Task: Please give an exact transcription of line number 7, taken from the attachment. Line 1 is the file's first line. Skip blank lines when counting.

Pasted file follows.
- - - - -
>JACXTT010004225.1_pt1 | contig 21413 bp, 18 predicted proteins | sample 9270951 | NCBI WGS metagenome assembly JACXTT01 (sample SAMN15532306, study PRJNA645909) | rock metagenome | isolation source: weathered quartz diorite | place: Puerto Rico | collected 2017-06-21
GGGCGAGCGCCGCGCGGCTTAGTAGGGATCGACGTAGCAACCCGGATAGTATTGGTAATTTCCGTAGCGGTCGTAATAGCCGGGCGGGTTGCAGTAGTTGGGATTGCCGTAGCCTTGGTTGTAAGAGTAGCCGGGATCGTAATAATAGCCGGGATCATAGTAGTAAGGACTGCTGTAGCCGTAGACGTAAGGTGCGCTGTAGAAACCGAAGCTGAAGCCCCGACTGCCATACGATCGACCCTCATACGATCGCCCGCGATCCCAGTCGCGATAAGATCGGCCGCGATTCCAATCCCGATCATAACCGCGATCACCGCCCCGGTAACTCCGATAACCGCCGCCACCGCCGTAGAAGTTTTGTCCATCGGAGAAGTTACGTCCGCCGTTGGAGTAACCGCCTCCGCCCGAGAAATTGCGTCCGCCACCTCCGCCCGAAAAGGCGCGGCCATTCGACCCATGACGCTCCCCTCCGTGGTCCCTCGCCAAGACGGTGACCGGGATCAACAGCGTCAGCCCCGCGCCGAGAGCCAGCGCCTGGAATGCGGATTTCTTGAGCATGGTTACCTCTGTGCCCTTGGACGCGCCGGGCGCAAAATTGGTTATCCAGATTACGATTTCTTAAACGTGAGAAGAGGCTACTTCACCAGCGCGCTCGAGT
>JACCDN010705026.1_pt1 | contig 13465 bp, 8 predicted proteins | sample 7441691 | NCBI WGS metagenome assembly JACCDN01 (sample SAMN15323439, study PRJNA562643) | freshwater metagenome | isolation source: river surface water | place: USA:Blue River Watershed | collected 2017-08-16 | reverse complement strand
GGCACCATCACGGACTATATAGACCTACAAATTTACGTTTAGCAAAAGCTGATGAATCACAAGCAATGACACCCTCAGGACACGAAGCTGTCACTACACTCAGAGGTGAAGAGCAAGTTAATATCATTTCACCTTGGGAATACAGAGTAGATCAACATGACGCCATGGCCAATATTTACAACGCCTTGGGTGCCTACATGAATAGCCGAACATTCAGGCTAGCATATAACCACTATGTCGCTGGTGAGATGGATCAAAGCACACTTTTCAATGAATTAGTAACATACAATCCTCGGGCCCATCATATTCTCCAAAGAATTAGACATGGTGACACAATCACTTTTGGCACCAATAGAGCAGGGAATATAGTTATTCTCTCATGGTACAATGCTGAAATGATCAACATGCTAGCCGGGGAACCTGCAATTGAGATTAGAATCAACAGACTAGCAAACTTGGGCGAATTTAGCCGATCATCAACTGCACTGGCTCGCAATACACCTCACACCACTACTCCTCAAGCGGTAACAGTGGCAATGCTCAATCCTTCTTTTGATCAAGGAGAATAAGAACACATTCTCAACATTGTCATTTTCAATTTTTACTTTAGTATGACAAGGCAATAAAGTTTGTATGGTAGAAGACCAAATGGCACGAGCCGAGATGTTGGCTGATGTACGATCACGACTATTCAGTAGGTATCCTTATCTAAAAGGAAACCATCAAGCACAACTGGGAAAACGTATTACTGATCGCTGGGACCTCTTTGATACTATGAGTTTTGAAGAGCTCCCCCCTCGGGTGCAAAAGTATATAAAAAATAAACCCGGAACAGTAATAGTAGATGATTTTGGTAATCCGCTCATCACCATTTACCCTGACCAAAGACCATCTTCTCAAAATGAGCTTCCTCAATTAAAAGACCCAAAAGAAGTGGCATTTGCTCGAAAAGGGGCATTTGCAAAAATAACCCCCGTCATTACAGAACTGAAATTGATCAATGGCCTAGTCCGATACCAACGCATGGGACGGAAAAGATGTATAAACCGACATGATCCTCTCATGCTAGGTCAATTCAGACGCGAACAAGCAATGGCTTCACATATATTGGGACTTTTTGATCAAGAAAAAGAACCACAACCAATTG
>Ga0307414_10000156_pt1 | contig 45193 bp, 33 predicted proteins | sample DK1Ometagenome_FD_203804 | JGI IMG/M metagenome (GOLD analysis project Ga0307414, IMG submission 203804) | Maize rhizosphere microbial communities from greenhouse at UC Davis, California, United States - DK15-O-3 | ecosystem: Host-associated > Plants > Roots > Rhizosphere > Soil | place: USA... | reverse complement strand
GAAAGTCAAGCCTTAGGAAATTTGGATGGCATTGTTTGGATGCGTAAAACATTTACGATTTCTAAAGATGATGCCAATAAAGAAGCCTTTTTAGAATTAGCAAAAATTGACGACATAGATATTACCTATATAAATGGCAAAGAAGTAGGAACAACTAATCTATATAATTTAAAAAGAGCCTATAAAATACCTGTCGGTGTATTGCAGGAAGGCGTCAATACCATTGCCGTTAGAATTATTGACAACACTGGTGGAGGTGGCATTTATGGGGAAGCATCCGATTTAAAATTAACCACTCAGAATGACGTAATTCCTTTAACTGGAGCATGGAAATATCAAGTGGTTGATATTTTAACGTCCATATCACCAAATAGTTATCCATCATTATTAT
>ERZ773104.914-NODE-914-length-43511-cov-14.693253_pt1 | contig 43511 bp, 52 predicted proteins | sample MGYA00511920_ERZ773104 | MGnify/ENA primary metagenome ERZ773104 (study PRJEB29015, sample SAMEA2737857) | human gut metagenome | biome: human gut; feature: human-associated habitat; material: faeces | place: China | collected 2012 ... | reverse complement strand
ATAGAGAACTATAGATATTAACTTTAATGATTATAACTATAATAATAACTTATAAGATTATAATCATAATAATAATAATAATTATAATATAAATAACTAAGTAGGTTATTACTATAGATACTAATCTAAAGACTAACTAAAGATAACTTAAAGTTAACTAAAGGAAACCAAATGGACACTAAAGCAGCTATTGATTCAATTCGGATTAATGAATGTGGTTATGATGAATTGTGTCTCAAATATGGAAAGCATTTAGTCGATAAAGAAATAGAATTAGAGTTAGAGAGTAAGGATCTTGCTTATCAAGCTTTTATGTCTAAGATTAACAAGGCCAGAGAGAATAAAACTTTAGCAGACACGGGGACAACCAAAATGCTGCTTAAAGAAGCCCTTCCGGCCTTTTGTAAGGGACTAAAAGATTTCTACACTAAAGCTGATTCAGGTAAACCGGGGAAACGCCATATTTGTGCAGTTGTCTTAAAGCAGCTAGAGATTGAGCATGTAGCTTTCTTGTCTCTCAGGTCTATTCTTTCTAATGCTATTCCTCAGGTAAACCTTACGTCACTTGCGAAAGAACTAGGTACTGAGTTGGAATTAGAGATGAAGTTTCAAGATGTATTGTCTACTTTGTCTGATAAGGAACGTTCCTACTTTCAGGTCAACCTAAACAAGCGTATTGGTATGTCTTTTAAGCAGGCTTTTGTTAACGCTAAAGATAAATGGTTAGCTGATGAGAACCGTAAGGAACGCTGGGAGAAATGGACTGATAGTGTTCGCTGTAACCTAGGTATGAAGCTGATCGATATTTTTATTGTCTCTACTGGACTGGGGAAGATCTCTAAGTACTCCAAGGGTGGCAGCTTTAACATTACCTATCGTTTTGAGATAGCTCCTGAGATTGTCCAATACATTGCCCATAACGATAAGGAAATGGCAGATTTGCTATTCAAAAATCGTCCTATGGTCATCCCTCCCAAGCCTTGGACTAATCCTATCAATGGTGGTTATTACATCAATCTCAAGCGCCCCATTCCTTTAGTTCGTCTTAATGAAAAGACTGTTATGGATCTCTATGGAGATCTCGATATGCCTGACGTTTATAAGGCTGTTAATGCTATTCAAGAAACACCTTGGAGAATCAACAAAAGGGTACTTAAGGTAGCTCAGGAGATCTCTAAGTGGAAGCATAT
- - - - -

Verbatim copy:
>ERZ773104.914-NODE-914-length-43511-cov-14.693253_pt1 | contig 43511 bp, 52 predicted proteins | sample MGYA00511920_ERZ773104 | MGnify/ENA primary metagenome ERZ773104 (study PRJEB29015, sample SAMEA2737857) | human gut metagenome | biome: human gut; feature: human-associated habitat; material: faeces | place: China | collected 2012 ... | reverse complement strand